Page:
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Title: Vaccination and leukocyte homing in gastrointestinal nematode infection models
Author: Dixon, Helen
ISNI:       0000 0004 2682 8762
Awarding Body: The University of Manchester
Current Institution: University of Manchester
Date of Award: 2007
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Trichuriasis, caused by the whipworm T. trichiura, is endemic in tropical and subtropical areas, affecting approximately one fifth of the world's population. Child anthelminthic treatment programmes are being implemented in countries with endemic disease but repeated treatments are costly, may prevent the development of acquired immunity and can lead to the development of drug resistant parasites. Thus, the development of a vaccine which would lead to the acquisition of immunity at an earlier age and reduce community faecal egg output would be beneficial. Development of subunit vaccines requires the identification of protective antigens and their formulation in a suitable adjuvant. T. muris is an antigenically similar laboratory model for T. trichiura. Subcutaneous (s.c.) vaccination with adult excretory-secretory (ES) proteins protects susceptible mouse strains from T. muris. Larval stages may contain novel antigens which when incorporated in a vaccine induce worm expulsion earlier in infection. This study finds no difference in the cellular and humoral immune response to T. muris adult and L3 ES but identifies high molecular weight proteins in both adult and L3 ES as potential vaccine candidates. Recombinant IL-13 failed to restore protection to a nonprotective vaccine dose of ES, but further work is required prior to ruling out IL-13 as a potential Th2 polarising adjuvant. This is the first study to describe the cellular and humoral components of the protective immune response following s.c. vaccination against T. muris. Protection of susceptible mice involved the development of a Th2 response and down-regulation of IL-12 while IFN-γ levels remained high. Goblet cell hyperplasia and macrophage influx were induced by vaccination. Epithelial turnover did not appear to be increased by vaccination, suggesting that there are differences in the mechanisms of expulsion between 'natural resistance' and 'vaccinated resistance'. Genes involved in serum IgG1 production were highly expressed in the peripheral lymph node cells (PLNC) following s.c. vaccination with ES/FIA. This, combined with the high levels of serum IgGl and mucosal IgGl and IgA in the colon of mice protected by the ES/FIA vaccine suggests that antibody is involved in vaccination-induced worm expulsion. This is further supported by the fact that anti-CCR10 treatment of PLNC prior to adoptive transfer to SCID mice reduces lymphocyte recruitment to the colonic mucosa and delays worm expulsion. This is the first study on the role of CCL11 in eosinophil recruitment to the small and large intestine during gastrointestinal helminth infection. A peripheral eosinophilia was seen in wild type BALB/c mice and CCL11 deficient mice infected with T spiralis but not with T muris. Gastrointestinal eosinophilia was markedly reduced but not ablated in CCL11 deficient mice - and negligible in CCL11 IL-5 deficient mice - infected with either nematode. The residual eosinophilia and up-regulation of CCL24 mRNA in the gastrointestinal tract of CCL11 deficient mice infected with either nematode, together with the presence of an eosinophilactive factor in T. spiralis and T. muris products, suggest that CCL11 is the salient but not the sole eosinophil chemoattractant of biological significance during gastrointestinal helminth infection.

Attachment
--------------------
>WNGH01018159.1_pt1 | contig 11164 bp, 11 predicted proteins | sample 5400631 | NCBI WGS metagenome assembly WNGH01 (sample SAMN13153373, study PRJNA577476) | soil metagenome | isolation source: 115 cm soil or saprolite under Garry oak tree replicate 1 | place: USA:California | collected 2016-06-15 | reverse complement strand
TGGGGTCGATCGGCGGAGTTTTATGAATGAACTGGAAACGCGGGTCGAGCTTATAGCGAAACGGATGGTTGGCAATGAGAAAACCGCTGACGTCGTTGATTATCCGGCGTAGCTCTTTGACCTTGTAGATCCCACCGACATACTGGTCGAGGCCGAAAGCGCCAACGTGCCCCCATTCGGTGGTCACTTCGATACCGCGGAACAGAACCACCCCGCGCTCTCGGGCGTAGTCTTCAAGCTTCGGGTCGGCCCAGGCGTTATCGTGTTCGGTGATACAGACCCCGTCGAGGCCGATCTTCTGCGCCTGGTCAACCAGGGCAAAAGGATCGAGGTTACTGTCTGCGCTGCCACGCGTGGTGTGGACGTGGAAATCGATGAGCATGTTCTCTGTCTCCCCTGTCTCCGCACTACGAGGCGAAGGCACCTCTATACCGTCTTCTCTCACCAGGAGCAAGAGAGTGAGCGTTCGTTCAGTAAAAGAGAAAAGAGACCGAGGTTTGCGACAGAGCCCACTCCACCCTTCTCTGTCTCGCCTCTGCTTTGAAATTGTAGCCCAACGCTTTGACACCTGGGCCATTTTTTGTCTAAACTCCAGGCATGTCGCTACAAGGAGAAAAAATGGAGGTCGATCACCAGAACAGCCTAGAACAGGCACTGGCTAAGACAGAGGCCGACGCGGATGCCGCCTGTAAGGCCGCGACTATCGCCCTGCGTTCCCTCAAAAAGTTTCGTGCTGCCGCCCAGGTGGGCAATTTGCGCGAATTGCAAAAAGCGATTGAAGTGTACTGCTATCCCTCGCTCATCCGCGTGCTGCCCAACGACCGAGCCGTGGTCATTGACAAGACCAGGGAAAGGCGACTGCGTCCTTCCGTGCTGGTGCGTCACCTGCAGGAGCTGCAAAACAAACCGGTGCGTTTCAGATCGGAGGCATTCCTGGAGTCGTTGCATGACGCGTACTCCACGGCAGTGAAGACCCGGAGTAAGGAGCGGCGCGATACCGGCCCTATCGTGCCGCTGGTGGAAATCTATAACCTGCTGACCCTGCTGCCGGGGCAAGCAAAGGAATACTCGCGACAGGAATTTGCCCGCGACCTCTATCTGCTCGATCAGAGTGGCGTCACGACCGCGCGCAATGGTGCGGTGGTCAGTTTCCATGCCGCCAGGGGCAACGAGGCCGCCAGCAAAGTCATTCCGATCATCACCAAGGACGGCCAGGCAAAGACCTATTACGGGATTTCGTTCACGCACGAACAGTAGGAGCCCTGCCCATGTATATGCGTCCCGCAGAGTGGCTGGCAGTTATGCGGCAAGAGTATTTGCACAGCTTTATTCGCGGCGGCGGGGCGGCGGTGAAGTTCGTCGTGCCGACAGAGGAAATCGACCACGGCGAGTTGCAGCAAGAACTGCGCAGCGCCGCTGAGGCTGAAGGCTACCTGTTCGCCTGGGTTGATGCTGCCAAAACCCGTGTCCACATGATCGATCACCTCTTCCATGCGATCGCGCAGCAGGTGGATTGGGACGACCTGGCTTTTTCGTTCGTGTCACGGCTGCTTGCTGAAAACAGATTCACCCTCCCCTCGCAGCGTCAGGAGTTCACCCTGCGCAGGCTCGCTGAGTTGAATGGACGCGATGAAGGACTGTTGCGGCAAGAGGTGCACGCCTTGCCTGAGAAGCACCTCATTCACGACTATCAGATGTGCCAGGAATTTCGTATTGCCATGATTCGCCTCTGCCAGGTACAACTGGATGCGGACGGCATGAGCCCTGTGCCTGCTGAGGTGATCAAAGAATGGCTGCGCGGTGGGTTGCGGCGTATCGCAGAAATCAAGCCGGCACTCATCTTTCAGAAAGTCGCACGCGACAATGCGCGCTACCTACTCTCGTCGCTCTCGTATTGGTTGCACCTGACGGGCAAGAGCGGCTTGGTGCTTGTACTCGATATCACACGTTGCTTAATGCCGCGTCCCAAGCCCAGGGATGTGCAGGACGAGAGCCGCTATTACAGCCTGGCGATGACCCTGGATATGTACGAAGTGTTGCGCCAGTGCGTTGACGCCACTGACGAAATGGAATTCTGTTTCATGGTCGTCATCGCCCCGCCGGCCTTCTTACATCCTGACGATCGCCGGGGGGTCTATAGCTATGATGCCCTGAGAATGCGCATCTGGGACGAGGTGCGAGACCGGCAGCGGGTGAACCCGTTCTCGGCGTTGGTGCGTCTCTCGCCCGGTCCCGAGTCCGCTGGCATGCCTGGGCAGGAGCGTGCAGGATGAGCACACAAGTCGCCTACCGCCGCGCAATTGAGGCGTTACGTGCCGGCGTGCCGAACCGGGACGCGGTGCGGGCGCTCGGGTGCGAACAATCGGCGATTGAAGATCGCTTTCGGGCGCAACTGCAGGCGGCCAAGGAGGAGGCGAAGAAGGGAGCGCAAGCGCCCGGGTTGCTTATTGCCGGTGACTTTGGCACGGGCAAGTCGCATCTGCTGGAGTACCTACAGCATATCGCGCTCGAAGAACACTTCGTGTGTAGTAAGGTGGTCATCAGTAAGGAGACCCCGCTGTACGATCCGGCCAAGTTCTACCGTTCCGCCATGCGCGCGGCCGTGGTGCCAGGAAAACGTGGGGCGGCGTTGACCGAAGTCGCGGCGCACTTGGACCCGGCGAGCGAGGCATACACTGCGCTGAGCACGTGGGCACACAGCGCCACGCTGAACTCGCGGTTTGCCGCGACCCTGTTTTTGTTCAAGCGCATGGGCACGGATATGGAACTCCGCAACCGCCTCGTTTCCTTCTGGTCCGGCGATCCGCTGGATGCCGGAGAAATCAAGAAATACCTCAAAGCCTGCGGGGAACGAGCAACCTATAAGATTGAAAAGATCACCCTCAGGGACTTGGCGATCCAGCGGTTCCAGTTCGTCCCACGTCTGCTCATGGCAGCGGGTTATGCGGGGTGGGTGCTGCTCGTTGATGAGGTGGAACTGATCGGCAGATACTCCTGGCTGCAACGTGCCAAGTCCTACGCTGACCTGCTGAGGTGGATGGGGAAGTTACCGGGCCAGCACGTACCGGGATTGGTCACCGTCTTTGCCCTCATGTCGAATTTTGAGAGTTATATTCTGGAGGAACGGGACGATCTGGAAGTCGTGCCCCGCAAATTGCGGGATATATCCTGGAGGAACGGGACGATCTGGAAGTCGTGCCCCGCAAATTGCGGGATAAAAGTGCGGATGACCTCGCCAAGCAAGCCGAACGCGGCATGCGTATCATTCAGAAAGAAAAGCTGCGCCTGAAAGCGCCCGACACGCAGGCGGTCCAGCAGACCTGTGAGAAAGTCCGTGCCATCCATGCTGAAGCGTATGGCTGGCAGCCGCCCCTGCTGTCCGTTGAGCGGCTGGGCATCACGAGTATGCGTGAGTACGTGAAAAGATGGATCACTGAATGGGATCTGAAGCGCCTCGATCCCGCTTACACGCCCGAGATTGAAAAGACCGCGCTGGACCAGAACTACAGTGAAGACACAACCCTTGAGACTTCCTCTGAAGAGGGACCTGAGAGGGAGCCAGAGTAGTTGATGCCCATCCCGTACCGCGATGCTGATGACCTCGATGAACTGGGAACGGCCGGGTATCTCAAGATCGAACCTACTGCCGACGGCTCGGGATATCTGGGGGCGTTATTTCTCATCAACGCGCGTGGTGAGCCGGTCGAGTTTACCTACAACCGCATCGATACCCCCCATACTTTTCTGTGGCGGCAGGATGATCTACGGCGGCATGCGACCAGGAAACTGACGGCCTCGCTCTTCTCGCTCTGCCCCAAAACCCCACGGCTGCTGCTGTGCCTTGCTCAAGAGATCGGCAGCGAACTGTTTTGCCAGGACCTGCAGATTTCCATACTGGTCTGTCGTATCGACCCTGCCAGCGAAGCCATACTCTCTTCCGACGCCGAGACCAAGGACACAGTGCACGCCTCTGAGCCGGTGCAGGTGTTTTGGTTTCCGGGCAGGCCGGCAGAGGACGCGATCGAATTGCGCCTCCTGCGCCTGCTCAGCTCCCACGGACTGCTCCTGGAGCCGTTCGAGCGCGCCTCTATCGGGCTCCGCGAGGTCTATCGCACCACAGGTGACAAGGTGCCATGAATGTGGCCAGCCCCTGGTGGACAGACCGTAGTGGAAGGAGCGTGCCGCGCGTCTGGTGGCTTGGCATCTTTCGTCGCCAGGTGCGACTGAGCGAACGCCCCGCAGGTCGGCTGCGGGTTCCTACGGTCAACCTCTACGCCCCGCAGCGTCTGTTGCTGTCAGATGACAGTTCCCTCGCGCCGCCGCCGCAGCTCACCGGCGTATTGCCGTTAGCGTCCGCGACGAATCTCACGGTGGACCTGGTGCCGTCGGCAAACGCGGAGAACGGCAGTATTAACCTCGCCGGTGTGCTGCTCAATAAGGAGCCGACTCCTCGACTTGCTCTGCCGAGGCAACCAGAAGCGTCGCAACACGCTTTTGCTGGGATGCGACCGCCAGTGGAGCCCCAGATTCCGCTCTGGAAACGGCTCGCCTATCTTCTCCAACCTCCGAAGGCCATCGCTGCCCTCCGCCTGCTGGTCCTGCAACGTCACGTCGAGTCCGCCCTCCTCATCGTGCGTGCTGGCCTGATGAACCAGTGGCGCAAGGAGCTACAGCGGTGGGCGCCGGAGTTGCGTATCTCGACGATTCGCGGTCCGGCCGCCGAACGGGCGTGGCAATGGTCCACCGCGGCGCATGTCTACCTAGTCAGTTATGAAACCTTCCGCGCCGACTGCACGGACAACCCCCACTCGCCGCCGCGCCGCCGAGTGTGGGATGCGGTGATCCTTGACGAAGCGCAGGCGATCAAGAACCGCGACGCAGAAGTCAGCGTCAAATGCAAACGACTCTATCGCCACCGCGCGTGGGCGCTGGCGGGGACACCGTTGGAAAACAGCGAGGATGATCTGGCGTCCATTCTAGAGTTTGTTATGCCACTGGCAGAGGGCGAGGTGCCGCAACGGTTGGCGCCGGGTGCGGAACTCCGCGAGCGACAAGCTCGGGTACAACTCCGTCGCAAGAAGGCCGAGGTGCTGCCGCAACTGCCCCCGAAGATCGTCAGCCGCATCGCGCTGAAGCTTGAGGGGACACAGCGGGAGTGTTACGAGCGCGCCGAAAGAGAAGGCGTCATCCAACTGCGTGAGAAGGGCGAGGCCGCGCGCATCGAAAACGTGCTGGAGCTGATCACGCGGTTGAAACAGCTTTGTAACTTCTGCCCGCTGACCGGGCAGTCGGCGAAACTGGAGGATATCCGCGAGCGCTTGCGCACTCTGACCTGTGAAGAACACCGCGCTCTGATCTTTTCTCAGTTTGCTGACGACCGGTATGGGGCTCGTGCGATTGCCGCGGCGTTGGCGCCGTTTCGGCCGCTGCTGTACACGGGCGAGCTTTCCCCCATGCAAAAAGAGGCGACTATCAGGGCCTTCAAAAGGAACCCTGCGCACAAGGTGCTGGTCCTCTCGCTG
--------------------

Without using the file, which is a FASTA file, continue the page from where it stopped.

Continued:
Supervisor: Not available Sponsor: Not available
Qualification Name: Thesis (Ph.D.) Qualification Level: Doctoral
EThOS ID:  DOI: Not available